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  • dkwilk dkwilk Feb 28, 2013 9:18 AM Flag

    NG growth in production for Decades

    U.S. natural-gas production will accelerate over the next three decades, new research indicates, providing the strongest evidence yet that the energy boom remaking America will last for a generation.

    The most exhaustive study to date of a key natural-gas field in Texas, combined with related research under way elsewhere, shows that U.S. shale-rock formations will provide a growing source of moderately priced natural gas through 2040, and decline only slowly after that. A report on the Texas field, to be released Thursday, was reviewed by The Wall Street Journal.

    The research provides substantial evidence that there are large quantities of gas available that can be drilled profitably at a market price of $4 per million British thermal units, a relatively small increase from the current price of about $3.43.

    The study, funded by the nonpartisan Alfred P. Sloan Foundation and performed by the University of Texas, examined 15,000 wells drilled in the Barnett Shale formation in northern Texas, mostly over the past decade. It is among the first to study the geology and economics of shale drilling, a relatively recent development made possible by hydraulic fracturing, or fracking, in which a mixture of water, sand and chemicals is pumped at high pressure into rocks to release gas.

    Looking at data from actual wells rather than relying on estimates and extrapolations, the study broadly confirms conclusions by the energy industry and the U.S. government, which in December forecast rising gas production.

    "We are looking at multi, multi decades of growth," said Scott Tinker, director of the Bureau of Economic Geology at the university and a leader of the study.

    The shale-gas boom has led to a reorientation of the U.S. energy economy. This has led to a steep decline in coal consumption for electric generation and prompted companies to announce or consider multibillion-dollar investments to export gas and build chemical, steel and fertilizer plants that will consume enormous quantities of gas.

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    • Don, good info, KWK claims they have something like 18tcf of potential Barnett reserves.

      Total Canadian imports +250kbpd m/m at OPEC’s expense (-557kbpd m/m), 3.4mmbpd is lowest monthly OPEC total since 1997.

      The same thing is happening with oil, our world, it seems would be different if we didn't have a reliance on the middle east. We have more coal than any other country, our nat gas reserves are plentiful for years to come, NA oil shale is just beginning to be developed. Saw a report yesterday that an Australian company is proposing to build a LNG export facility at Lake Charles, LA. The company is backed with Chinese money. If we don't lock up NA reserves, the Chinese will be happy to do it. And our DC leader have their heads in the sand. Too bad from a jobs standpoint.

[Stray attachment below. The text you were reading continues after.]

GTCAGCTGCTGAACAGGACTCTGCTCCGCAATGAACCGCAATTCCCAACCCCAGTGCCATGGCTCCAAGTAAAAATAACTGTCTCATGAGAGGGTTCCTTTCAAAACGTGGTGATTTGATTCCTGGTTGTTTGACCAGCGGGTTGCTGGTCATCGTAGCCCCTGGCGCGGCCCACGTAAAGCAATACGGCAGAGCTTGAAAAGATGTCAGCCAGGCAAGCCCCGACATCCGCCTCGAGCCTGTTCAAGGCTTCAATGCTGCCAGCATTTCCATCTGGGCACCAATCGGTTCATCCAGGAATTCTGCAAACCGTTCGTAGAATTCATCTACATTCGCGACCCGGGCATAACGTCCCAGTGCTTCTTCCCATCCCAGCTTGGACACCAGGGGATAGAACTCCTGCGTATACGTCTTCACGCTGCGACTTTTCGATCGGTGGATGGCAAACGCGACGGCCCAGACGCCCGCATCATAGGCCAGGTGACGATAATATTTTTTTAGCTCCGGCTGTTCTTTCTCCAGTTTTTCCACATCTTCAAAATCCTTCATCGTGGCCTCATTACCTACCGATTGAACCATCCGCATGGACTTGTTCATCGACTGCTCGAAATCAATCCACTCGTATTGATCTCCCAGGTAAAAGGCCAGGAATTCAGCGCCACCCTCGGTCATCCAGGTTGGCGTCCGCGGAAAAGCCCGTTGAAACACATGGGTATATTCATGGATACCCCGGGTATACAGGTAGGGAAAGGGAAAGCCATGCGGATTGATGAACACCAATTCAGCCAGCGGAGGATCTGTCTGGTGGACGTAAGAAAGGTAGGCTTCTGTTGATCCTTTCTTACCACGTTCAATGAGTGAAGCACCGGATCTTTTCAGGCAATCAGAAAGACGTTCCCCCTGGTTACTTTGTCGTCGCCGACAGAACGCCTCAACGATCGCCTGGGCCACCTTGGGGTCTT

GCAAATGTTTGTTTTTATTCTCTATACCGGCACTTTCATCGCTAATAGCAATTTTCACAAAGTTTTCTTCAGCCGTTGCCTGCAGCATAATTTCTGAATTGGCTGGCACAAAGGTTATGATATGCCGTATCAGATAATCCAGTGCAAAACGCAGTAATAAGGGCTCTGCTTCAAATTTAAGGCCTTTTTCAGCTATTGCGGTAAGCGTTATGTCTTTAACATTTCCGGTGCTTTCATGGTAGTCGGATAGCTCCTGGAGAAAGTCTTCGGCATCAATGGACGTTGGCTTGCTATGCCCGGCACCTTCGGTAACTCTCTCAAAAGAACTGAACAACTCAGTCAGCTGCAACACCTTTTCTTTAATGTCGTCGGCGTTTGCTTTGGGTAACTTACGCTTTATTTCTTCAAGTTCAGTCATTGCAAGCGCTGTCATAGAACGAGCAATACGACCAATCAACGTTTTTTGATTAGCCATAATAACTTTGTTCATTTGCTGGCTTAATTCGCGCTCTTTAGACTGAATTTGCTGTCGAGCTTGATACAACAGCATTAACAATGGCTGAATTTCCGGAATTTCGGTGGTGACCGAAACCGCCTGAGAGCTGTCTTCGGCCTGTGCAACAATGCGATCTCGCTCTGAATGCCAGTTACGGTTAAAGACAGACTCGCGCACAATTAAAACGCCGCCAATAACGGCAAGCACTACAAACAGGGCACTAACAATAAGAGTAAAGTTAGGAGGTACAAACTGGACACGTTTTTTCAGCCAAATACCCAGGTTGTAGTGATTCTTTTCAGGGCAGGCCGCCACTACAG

• 1 Reply to harehau
      • The boom in shale-oil production lifted U.S. crude-oil output by 14.6% last year to a 17-year high, data released Wednesday by the federal Energy Information Administration show.

        Output totaled 6.474 million barrels a day, up 826,000 barrels a day from 2011. In volume terms, the gain was biggest on record on EIA data beginning in 1900. The percentage rise was the biggest since 1940, EIA data show.

        In December, output rose by 16.7% from a year earlier, to 7.03 million barrels a day, the highest level in any month since December 1992.

        Widespread use of new technology such as hydraulic fracturing and horizontal drilling has allowed oil producers to extract oil has been previously unreachable.

        The biggest surge in output came in North Dakota, where output jumped 58% from a year earlier, to 662,000 barrels a day in 2012.

        Strong growth in the Bakken oil field allowed North Dakota's output to vault ahead of the flow from the Alaska North Slope and California in 2012.

        North Dakota's output annual was third nationwide behind that of Texas and flows from federal waters off the Gulf of Mexico. Texas output rose, while federal production dropped.

        Too bad we have a govt that is not promoting this fundamental change in the globe's energy supply, and the press that loves to demonize fossil fuels. This could get us out of the debt hole we find ourselves. CLR had a great report today, the growth continues, the Bakken is pushing 800k/d. And the Permian, there are something like 20k barrels per acre of potential oil reserves, and a decade or so ago, the Permian was written off.

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